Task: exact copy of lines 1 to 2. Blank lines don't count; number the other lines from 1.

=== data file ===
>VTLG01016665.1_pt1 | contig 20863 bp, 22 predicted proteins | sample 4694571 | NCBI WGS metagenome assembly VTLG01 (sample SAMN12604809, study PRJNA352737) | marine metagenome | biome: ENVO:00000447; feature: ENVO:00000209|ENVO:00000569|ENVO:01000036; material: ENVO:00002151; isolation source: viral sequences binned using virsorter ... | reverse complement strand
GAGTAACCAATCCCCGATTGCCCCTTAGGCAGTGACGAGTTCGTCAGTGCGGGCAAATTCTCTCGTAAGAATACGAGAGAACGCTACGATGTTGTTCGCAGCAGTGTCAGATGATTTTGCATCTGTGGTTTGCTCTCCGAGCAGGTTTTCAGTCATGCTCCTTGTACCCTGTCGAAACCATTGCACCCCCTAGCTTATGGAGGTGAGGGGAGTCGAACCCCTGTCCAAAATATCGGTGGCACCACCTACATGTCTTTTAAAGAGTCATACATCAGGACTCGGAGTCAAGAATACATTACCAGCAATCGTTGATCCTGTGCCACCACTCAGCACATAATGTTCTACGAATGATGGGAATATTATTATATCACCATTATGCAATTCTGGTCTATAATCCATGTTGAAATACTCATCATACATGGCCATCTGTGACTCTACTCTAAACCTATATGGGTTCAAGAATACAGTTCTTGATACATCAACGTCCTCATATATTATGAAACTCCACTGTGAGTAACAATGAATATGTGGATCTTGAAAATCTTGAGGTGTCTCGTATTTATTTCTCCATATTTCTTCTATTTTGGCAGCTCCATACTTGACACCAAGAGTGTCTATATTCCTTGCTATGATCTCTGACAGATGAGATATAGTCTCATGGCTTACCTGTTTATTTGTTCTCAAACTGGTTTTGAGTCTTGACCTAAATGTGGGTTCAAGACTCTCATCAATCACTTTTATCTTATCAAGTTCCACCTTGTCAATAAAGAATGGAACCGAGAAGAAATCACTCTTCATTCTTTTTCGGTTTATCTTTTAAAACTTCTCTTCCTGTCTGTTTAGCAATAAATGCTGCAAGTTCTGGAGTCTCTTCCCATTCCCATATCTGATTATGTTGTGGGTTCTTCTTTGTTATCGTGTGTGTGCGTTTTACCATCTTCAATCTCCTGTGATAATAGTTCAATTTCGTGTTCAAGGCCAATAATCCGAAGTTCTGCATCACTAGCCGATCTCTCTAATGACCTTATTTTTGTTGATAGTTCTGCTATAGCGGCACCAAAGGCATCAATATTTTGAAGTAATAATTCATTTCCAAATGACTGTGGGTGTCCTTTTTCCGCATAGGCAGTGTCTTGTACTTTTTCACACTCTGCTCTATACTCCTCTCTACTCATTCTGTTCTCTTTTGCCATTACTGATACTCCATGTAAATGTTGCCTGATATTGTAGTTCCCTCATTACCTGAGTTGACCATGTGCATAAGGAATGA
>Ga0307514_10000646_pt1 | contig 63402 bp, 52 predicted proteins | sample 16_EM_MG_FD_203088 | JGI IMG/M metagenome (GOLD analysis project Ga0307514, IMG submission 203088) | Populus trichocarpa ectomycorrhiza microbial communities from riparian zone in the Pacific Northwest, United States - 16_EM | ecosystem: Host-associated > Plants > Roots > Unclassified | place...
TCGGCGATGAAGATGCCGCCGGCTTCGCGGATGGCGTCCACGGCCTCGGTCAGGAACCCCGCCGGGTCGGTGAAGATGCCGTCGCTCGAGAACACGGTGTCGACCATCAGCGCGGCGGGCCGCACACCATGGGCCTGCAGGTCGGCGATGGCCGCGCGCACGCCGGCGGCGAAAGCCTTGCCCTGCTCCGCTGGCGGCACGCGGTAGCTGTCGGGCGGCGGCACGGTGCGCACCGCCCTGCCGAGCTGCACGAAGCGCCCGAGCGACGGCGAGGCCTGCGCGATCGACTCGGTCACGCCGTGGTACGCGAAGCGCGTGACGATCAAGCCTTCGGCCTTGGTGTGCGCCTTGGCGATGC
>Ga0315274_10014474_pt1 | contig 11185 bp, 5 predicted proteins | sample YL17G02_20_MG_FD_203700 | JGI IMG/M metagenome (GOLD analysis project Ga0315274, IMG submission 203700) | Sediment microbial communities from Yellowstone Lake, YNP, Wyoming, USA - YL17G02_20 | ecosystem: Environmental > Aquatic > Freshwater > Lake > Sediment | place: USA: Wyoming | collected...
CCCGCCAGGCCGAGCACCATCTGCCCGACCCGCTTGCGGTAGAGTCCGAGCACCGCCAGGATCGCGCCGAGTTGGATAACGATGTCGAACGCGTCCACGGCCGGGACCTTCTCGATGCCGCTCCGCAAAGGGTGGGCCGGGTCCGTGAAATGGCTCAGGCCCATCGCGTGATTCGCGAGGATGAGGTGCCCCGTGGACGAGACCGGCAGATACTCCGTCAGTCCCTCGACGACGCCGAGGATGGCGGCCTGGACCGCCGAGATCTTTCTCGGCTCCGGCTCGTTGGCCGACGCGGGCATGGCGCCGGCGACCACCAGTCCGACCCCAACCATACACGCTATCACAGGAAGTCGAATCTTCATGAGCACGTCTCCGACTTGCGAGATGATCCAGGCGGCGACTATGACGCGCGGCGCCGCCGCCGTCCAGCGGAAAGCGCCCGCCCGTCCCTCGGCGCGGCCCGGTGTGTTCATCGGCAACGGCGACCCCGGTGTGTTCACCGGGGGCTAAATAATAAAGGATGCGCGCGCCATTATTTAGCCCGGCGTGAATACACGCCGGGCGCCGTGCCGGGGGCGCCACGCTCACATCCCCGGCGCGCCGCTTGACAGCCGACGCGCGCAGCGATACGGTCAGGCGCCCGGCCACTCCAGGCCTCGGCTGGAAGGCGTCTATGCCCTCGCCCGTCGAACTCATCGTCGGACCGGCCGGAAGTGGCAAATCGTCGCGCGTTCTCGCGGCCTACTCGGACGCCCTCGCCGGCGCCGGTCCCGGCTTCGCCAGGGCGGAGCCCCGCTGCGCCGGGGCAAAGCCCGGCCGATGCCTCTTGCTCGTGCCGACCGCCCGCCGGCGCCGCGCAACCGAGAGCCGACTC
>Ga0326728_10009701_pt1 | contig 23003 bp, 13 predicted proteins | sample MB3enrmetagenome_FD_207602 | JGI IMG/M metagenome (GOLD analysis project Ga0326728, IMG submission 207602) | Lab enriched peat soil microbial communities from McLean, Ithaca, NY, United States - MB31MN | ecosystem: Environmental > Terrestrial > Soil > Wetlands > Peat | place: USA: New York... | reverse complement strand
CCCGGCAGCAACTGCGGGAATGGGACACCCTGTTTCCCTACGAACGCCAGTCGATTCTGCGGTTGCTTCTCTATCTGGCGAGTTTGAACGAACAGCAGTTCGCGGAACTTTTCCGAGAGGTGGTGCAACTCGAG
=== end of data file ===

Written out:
>VTLG01016665.1_pt1 | contig 20863 bp, 22 predicted proteins | sample 4694571 | NCBI WGS metagenome assembly VTLG01 (sample SAMN12604809, study PRJNA352737) | marine metagenome | biome: ENVO:00000447; feature: ENVO:00000209|ENVO:00000569|ENVO:01000036; material: ENVO:00002151; isolation source: viral sequences binned using virsorter ... | reverse complement strand
GAGTAACCAATCCCCGATTGCCCCTTAGGCAGTGACGAGTTCGTCAGTGCGGGCAAATTCTCTCGTAAGAATACGAGAGAACGCTACGATGTTGTTCGCAGCAGTGTCAGATGATTTTGCATCTGTGGTTTGCTCTCCGAGCAGGTTTTCAGTCATGCTCCTTGTACCCTGTCGAAACCATTGCACCCCCTAGCTTATGGAGGTGAGGGGAGTCGAACCCCTGTCCAAAATATCGGTGGCACCACCTACATGTCTTTTAAAGAGTCATACATCAGGACTCGGAGTCAAGAATACATTACCAGCAATCGTTGATCCTGTGCCACCACTCAGCACATAATGTTCTACGAATGATGGGAATATTATTATATCACCATTATGCAATTCTGGTCTATAATCCATGTTGAAATACTCATCATACATGGCCATCTGTGACTCTACTCTAAACCTATATGGGTTCAAGAATACAGTTCTTGATACATCAACGTCCTCATATATTATGAAACTCCACTGTGAGTAACAATGAATATGTGGATCTTGAAAATCTTGAGGTGTCTCGTATTTATTTCTCCATATTTCTTCTATTTTGGCAGCTCCATACTTGACACCAAGAGTGTCTATATTCCTTGCTATGATCTCTGACAGATGAGATATAGTCTCATGGCTTACCTGTTTATTTGTTCTCAAACTGGTTTTGAGTCTTGACCTAAATGTGGGTTCAAGACTCTCATCAATCACTTTTATCTTATCAAGTTCCACCTTGTCAATAAAGAATGGAACCGAGAAGAAATCACTCTTCATTCTTTTTCGGTTTATCTTTTAAAACTTCTCTTCCTGTCTGTTTAGCAATAAATGCTGCAAGTTCTGGAGTCTCTTCCCATTCCCATATCTGATTATGTTGTGGGTTCTTCTTTGTTATCGTGTGTGTGCGTTTTACCATCTTCAATCTCCTGTGATAATAGTTCAATTTCGTGTTCAAGGCCAATAATCCGAAGTTCTGCATCACTAGCCGATCTCTCTAATGACCTTATTTTTGTTGATAGTTCTGCTATAGCGGCACCAAAGGCATCAATATTTTGAAGTAATAATTCATTTCCAAATGACTGTGGGTGTCCTTTTTCCGCATAGGCAGTGTCTTGTACTTTTTCACACTCTGCTCTATACTCCTCTCTACTCATTCTGTTCTCTTTTGCCATTACTGATACTCCATGTAAATGTTGCCTGATATTGTAGTTCCCTCATTACCTGAGTTGACCATGTGCATAAGGAATGA